Despite her brilliance, the young Eunice was rejected. Even though many claimed it was a racist decision, she felt humiliated. Reluctantly turning her back on the classical world ("How was I going to be the first black concert pianist in my spare time?") she changed her name - a Hispanic boyfriend kept calling her Nina, Spanish for 'little girl', so that stuck, and Simone she adopted after the French actress Simone Signoret. She then began performing popular songs in bars to earn money for further tuition. Early bitter disappointment was to infuse her music, creating a sense of tragedy as stagey as it was magnificent. For her first gig, a down-town dive in Atlantic City full of "drunken Irish bums", she played sitting erect in a chiffon gown, her hair and face meticulously made up. Though she went on to record scores of albums and reach a worldwide audience, she always took her diva role seriously. It's when she is at the piano that she feels truly alive, and each of the songs on this album captures that spirit.

The opening track My Baby Just Cares For Me was recorded almost as an afterthought for her 1958 debut album on the independent jazz label Bethlehem. Though she considers it one of her slighter numbers, when this bright, uptempo tune was used on a Chanel No.5 commercial in 1987 and re-released, it became the biggest hit of Simone's career.

The next seven songs on this compilation come from the same session. A Duke Ellington composition, the jazzy, forthright Mood Indigo has an extended swing intro in the style of Bach, one of Simone's favourite classical composers. Gospel standard He's Got The Whole World In His Hands is thoughtfully performed by Simone with low-key accompaniment, while she brings a bluesy, bitterly-restrained anger to the Willard Robison song Don't Smoke In Bed. This is followed by the declarative pride and baroque flourish of Love Me Or Leave Me, a song from the 1930 Broadway show Whoopee! that was later popularised by Ruth Etting and Doris Day.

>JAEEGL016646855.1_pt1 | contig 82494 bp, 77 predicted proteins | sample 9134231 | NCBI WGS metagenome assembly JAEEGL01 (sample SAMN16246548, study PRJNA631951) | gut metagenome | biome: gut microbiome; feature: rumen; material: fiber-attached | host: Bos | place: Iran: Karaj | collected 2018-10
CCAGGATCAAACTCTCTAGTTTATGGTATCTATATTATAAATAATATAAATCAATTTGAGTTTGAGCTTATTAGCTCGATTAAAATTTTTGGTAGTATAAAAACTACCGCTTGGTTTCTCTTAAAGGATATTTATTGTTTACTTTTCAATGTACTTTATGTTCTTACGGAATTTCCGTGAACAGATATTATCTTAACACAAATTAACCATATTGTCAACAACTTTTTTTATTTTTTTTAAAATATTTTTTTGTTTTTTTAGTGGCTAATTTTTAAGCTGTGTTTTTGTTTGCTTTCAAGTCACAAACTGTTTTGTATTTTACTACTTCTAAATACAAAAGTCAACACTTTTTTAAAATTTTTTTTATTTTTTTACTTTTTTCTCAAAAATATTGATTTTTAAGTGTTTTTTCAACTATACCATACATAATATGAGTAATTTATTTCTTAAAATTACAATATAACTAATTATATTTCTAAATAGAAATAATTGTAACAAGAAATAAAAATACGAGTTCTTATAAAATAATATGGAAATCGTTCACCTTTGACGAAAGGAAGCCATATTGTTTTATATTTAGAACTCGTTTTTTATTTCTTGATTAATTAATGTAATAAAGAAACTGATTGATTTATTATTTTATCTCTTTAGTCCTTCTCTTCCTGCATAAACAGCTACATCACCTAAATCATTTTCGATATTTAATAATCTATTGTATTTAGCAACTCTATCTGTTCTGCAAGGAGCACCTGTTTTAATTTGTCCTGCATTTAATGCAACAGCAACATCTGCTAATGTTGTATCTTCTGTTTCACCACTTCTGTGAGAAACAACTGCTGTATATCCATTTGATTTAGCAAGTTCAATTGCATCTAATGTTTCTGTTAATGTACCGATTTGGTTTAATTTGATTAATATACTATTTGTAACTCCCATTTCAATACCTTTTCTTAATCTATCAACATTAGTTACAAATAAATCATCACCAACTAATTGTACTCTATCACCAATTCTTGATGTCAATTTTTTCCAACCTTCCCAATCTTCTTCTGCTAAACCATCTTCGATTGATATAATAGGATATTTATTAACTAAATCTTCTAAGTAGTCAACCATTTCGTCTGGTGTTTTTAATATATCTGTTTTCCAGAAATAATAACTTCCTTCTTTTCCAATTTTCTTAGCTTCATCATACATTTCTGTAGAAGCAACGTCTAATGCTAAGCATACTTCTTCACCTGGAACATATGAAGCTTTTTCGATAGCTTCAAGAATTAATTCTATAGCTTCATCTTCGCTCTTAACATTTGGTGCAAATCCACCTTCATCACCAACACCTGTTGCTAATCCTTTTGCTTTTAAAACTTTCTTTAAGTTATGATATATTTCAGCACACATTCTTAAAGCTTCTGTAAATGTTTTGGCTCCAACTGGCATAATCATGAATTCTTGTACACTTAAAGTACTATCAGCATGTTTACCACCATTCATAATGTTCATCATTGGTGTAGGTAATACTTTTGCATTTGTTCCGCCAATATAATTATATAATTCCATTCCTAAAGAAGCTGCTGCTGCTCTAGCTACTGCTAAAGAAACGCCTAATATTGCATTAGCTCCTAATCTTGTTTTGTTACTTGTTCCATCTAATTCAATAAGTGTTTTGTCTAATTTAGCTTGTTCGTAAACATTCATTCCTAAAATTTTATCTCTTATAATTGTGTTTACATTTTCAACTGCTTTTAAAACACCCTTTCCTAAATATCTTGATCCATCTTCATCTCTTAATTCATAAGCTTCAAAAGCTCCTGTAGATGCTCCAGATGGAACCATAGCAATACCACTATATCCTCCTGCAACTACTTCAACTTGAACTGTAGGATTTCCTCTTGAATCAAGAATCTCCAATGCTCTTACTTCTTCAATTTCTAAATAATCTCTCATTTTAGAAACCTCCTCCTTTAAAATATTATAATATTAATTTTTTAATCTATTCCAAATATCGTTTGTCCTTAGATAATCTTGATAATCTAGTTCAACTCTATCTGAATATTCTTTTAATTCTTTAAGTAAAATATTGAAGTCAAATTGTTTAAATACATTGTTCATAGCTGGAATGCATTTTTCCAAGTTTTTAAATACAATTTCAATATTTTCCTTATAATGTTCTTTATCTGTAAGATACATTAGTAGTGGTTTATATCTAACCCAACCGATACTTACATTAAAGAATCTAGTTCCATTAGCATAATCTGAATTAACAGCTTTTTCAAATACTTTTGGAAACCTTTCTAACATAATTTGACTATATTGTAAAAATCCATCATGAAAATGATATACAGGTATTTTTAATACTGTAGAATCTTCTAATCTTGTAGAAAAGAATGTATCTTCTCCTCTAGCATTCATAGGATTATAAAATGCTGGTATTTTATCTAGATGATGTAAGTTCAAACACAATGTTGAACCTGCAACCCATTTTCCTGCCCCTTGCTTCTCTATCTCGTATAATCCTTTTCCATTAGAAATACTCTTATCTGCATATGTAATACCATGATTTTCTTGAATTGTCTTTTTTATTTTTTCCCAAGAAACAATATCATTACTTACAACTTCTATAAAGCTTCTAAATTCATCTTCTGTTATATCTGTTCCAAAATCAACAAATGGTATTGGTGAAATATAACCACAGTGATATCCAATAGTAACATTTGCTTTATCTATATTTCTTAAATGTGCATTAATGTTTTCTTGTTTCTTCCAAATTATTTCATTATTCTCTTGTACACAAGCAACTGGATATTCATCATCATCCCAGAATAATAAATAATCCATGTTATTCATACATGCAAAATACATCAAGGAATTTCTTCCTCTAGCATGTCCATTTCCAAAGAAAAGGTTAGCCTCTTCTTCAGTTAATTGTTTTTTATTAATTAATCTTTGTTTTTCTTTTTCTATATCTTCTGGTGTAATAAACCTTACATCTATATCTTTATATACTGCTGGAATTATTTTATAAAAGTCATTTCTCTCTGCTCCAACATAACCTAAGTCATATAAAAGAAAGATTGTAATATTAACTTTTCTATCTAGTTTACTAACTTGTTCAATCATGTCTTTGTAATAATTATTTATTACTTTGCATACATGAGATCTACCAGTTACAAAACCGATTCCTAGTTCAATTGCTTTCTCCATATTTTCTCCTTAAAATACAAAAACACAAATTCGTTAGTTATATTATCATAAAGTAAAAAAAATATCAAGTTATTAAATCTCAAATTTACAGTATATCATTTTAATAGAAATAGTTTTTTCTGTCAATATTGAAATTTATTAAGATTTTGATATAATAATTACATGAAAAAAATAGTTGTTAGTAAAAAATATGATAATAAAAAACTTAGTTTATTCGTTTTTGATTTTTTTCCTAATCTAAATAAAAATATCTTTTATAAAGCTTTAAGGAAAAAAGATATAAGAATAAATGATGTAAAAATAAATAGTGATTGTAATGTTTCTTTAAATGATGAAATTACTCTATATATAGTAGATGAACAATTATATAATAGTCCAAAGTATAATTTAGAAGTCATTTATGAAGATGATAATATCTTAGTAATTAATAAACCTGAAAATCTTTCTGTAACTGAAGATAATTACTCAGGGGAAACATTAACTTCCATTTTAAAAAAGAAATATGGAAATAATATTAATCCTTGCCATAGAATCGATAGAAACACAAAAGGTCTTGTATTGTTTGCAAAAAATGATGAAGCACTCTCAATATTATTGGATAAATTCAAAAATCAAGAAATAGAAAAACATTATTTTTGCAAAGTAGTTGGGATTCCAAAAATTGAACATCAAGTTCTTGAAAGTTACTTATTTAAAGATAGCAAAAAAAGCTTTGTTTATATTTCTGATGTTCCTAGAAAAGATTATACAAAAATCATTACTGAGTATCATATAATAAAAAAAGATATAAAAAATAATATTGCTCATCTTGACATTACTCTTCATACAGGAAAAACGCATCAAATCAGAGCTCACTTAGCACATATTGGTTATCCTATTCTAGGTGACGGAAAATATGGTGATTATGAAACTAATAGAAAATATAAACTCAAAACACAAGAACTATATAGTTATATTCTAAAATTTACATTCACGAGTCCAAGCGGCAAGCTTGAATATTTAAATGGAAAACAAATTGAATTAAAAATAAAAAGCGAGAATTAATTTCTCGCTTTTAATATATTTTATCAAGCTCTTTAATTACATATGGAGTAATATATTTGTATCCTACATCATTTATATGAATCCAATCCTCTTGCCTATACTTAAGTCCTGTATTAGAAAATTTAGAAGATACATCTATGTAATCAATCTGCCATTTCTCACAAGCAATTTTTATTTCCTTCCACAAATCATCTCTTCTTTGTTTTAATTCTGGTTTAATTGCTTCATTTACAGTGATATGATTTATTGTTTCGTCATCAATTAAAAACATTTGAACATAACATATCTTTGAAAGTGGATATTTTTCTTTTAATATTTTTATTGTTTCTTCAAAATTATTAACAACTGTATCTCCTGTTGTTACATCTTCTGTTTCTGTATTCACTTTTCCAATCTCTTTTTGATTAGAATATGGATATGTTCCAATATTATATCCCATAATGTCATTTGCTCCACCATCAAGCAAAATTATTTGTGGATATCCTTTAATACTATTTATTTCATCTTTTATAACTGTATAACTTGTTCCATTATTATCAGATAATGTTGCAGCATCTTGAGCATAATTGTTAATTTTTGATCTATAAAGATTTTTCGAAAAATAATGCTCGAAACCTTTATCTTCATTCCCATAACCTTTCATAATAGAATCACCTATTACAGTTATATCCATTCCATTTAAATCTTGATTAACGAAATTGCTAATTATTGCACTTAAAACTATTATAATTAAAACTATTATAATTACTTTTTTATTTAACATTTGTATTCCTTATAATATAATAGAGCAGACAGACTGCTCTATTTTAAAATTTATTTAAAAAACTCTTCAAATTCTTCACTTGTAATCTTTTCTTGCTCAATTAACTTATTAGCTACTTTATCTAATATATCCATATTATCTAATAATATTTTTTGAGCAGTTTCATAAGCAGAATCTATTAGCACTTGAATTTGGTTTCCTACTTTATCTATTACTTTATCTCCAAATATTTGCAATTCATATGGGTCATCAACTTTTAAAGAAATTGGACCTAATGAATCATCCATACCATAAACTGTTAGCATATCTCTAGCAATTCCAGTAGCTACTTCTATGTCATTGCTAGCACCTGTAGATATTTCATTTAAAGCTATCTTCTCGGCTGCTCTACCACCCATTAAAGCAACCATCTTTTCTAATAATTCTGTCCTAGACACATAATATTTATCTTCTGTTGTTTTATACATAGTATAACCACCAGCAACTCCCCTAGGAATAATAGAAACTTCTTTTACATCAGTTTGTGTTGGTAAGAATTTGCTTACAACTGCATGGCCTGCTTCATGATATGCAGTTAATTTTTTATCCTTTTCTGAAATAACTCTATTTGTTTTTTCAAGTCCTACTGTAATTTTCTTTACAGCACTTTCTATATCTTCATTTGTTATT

On He Needs Me, from the 1955 film Pete Kelly's Blues( for which Peggy Lee gained an Oscar nomination), Simone keeps it low-key, conveying the quiet desperation of unrequited love, while her unique take on the Rodgers & Hart standard Little Girl Blue is oddly interpolated with a nursery-rhyme rendition of Good King Wenceslas. This creates a dramatic, off-kilter effect, an approach that's also used on Plain Gold Ring, which has the spare sadness of an ancient folk ballad.

The next seven songs come from In Concert, an album of live performances in the US, recorded by Simone in her prime. There is a vigorous version of traditional The House Of The Rising Sun; a proud, percussive Ain't Got No/I Got Life; a holy-rollin' Gin House Blues; and the rich, bluesy cry of Ain't No Use. Also included is a driving rendition of Mississippi Goddam, composed by Simone as a civil rights song, following the murder of Medgar Evers in 1963 outside his house in Jackson by a white assassin. This is a classic protest song from her time as an ardent campaigner for the movement in the '60s and '70s. After the rootsy chant of See Line Woman, there is the spine-tingling Four Women, a defiant song about the legacy of slavery. Here we have vintage Simone, staring into the abyss. This is where her genius lies - in her ability to take the listener right through pain, and then transcend it. There is such supreme conviction, such a definitive quality in the way Simone sings "My skin is brown/My hair is tough", as if hers is the last word.

The next two songs are curios from her 1985 album Nina's Back. A long-time staple of her repertoire, I Sing Just To Know That I'm Alive, is updated with smooth, synthesised production, its soukous rhythms a frenetic counterpoint to her soaring voice. Fodder On Her Wings, meanwhile, is wonderfully expansive piece of mystical harpsichord mayhem. This collection concludes with her 1959 classic I Loves You, Porgy, here sung with gentle dignity.

Poised and passionate, haughty and vulnerable, Simone has collapsed the boundaries between classical, jazz and pop, to create a timeless musical legacy.